It’s depressing that I even know this, we say, sighing. The names of Charlie Sheen’s ex wives and goddesses, the nature of Wiener's tweets, or, until recently, what’s on Steve Buscemi’s stoop. But maybe we should just give up on wincing. We all love a good story, after all, just not always when it’s about us.
Earl Morris’ film Tabloid is about this. In his excavation of – or perhaps that’s too deep a word – of the “case of the manacled Mormon”, Morris has done his, as he tweeted, “level-headed best to capture what Joyce” McKinney, a vivacious Southern blonde who apparently kidnapped her ex-boyfriend Kirk Anderson, a Mormon, tied him to a bed and forced him to have sex in a Devonshire cabin for a weekend in 1977, “believed happened.”
The British press of course could not resist this story and McKinney’s self described “Kodak moment,” what she calls her innocent attempt to rescue the man she loved from the “cult” of Mormonism, became fodder for a bit of a tabloid war between the Daily Express, the Mirror, and others. The former took her side, that a great passion had been crushed by the brainwashing Mormon church, while the latter took the time to dig up her nude bondage photos, running a new one on the cover every day for a week.
When McKinney, vivacious and arresting even now, was released on bail, “the sky lit up with flashbulbs – I was a celebrity.” She met Keith Moon at a party, had some glamorous fun. But then, as she tells it, the nude pictures came out, she was slandered, and then jumped bail and fled to the United States – disguised as a deaf mute on a false passport, of course.
McKinney doesn’t like Morris’ film, but likes to show up at screenings to set things right, telling one New York audience “it hurt me when you guys laughed.” But this woman knowingly invites laughter herself – quipping that forcing a man to have sex is like “sticking a marshmellow in a parking meter.” One review pointed out Morris use of B-Roll footage (seductive and scheming 50s housewives baking and dancing around domestic appliances) as undermining to her story ,but– if anything, McKinney is treated gently by Morris’ story telling.
Instead, the kitschy B-Roll serves as a reminder not of McKinney’s particular zanyness but of the way we can tend to see our own lives through the language, structures, and mythology of television and film. McKinney describes her weekend with Kirk as “a Kodak moment”, directly comparing it to a Zeferelli film, and describes leaving Kirk as Victoria Station as “like something from a movie.”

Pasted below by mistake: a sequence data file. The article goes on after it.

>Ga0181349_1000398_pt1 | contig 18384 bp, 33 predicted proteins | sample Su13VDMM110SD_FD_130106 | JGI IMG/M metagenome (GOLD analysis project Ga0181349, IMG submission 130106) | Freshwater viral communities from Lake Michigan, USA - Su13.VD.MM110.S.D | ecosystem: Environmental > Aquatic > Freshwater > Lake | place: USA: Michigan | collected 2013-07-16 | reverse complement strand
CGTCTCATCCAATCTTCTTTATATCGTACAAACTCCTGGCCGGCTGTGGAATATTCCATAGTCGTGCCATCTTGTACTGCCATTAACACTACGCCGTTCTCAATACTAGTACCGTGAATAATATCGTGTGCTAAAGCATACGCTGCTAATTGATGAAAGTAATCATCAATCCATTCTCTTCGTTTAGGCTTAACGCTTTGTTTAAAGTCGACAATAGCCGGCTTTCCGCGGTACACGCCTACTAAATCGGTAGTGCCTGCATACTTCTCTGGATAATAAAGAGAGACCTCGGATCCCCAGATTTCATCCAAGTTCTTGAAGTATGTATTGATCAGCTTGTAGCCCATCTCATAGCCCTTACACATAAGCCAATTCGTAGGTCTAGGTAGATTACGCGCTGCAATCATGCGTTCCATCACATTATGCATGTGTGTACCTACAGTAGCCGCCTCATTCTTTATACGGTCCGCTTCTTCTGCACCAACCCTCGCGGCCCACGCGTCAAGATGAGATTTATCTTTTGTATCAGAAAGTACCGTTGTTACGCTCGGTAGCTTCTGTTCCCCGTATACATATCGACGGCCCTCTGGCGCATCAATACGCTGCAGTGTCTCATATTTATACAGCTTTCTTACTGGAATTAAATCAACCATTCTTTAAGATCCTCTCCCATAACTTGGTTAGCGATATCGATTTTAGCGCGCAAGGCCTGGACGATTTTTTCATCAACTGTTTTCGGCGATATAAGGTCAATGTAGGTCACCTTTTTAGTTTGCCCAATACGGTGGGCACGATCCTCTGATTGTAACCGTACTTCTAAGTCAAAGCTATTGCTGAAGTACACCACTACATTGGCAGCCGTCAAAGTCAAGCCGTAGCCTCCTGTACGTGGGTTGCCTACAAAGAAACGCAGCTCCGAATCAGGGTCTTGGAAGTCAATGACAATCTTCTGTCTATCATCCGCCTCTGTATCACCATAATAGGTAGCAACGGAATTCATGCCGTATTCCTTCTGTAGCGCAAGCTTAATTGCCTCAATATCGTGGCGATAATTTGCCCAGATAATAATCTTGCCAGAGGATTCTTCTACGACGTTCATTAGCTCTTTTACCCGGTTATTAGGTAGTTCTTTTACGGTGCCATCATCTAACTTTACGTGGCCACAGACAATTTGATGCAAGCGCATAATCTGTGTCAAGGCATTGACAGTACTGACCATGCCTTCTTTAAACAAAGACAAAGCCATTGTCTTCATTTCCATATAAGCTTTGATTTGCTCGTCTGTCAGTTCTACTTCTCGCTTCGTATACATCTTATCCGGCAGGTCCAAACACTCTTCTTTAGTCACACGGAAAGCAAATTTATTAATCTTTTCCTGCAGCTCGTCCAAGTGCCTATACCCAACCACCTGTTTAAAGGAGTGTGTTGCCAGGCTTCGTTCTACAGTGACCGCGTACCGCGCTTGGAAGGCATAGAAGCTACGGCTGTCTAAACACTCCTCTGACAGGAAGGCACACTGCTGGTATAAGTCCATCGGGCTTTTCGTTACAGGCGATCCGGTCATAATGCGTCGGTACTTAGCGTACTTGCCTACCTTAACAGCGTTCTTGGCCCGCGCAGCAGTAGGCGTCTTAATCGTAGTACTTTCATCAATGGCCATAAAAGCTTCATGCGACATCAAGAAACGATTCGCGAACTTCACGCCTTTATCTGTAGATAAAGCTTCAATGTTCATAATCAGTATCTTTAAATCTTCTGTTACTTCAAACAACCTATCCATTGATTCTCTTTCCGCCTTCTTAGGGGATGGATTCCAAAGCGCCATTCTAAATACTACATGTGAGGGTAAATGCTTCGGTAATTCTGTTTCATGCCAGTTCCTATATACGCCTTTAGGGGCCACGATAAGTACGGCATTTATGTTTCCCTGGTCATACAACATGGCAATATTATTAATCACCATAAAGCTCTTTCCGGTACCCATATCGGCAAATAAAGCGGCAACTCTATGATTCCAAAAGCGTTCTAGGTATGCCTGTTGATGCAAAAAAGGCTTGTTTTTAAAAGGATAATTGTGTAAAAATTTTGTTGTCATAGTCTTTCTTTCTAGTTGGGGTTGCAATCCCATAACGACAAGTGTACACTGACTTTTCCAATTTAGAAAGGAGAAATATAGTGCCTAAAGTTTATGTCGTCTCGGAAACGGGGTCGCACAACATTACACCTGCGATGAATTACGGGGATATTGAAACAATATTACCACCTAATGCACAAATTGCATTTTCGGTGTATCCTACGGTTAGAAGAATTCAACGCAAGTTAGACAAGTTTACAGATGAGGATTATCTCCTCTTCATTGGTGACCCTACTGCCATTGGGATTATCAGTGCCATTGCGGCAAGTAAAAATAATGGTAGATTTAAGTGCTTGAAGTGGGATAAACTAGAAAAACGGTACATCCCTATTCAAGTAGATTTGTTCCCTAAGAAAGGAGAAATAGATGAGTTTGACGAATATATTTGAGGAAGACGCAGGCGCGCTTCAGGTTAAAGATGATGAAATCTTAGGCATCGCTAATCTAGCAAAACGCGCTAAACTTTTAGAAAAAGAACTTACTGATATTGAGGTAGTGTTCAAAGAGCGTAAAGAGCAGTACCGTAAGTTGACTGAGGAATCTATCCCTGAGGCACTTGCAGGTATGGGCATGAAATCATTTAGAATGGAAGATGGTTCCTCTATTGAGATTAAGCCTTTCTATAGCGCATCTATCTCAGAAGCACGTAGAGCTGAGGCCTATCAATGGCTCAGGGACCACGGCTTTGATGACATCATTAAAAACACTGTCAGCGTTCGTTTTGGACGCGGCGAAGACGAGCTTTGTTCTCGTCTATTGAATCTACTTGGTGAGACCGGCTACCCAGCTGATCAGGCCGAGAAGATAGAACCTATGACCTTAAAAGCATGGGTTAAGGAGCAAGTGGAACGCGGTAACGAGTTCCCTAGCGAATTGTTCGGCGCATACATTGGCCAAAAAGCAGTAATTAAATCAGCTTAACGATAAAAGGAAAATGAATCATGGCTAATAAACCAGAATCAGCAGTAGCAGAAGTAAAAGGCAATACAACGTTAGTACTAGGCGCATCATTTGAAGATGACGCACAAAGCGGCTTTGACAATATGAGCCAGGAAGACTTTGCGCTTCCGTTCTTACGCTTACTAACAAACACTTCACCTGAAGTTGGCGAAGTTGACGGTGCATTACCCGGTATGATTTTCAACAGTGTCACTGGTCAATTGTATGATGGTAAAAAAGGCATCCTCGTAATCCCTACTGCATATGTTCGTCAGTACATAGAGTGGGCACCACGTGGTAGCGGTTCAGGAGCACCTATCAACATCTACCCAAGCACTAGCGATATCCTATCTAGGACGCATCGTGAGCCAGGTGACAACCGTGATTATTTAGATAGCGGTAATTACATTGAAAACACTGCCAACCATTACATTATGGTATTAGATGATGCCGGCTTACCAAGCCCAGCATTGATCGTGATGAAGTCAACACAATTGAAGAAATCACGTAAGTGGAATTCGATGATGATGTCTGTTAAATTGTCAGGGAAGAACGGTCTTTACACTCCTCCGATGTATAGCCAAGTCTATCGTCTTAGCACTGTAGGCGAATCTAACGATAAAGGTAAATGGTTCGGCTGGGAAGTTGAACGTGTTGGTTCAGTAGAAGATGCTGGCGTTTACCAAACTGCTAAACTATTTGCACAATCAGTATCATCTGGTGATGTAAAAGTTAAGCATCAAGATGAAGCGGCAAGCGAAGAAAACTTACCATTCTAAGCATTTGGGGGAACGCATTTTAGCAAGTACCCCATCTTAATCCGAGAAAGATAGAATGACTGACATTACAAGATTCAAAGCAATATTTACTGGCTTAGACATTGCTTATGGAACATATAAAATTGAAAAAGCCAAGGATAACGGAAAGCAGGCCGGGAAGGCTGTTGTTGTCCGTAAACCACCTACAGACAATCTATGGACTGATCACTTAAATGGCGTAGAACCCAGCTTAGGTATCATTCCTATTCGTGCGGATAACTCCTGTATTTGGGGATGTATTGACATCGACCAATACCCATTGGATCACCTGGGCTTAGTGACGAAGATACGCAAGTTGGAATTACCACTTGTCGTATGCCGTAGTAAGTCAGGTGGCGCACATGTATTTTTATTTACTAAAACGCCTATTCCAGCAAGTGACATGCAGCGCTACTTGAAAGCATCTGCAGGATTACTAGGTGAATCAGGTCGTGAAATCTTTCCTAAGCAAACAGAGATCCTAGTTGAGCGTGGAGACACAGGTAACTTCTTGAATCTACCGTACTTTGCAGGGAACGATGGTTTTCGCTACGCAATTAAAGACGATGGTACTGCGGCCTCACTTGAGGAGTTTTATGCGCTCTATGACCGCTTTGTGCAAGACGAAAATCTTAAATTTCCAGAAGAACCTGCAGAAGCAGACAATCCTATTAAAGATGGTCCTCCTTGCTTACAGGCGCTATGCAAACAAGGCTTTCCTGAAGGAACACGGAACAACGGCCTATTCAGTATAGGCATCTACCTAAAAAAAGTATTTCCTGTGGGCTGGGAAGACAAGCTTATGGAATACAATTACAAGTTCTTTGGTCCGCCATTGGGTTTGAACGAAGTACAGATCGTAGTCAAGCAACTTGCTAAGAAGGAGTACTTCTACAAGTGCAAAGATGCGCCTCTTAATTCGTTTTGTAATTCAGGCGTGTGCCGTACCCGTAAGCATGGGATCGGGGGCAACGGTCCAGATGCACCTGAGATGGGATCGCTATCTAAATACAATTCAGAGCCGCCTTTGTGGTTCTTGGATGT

McKinney has been trying to control the narrative since the incident happened. She is still trying to finish the book she started over thirty years ago. She provided Morris with a promo for this unrealized book, where she wears a princess dress and reads from her tale of true love. There are other, darker clips from her period living with agoraphobia in the 1980s, where she would shoot the backyard and intone “This shot shows absolutely nothing in the picture.” Her anger at the tabloid media stems from the fact they stole the story from her, as she also accuses Morris of doing.
The two British tabloid reporters in the film more or less admit the truth has nothing to do with it, as one admits that “chains” sound so much better than “ropes” and that “spreadeagled [is such] a wonderful bondage word.” Everyone wanted to spin things their way: McKinney claims – not in the film – that the Mormon church sent PR spin doctors for damage control to further slander her name.
Most of us aren’t celebrities, and are largely in control of our own stories, or at least, never have the power of an actual newspaper or documentary filmmaker trying to tell them for us. But we are increasingly trying to make our own press, especially as the traditional press dies, whether we’re a writer managing his online “brand” via tweet war or a teenager living and dying by the approval and vitriol spewed around sites like Stickam, we’re all trying to manage our own story, and more and more of us can probably relate more than we’d like to McKinney’s frustration at being, as she claims, misunderstood.
“There’s an identity crisis when you read your own press,” McKinney told the audience at the New York event where she stormed the stage to chide Morris. We increasingly make our own press – what kind of crises does that lead to?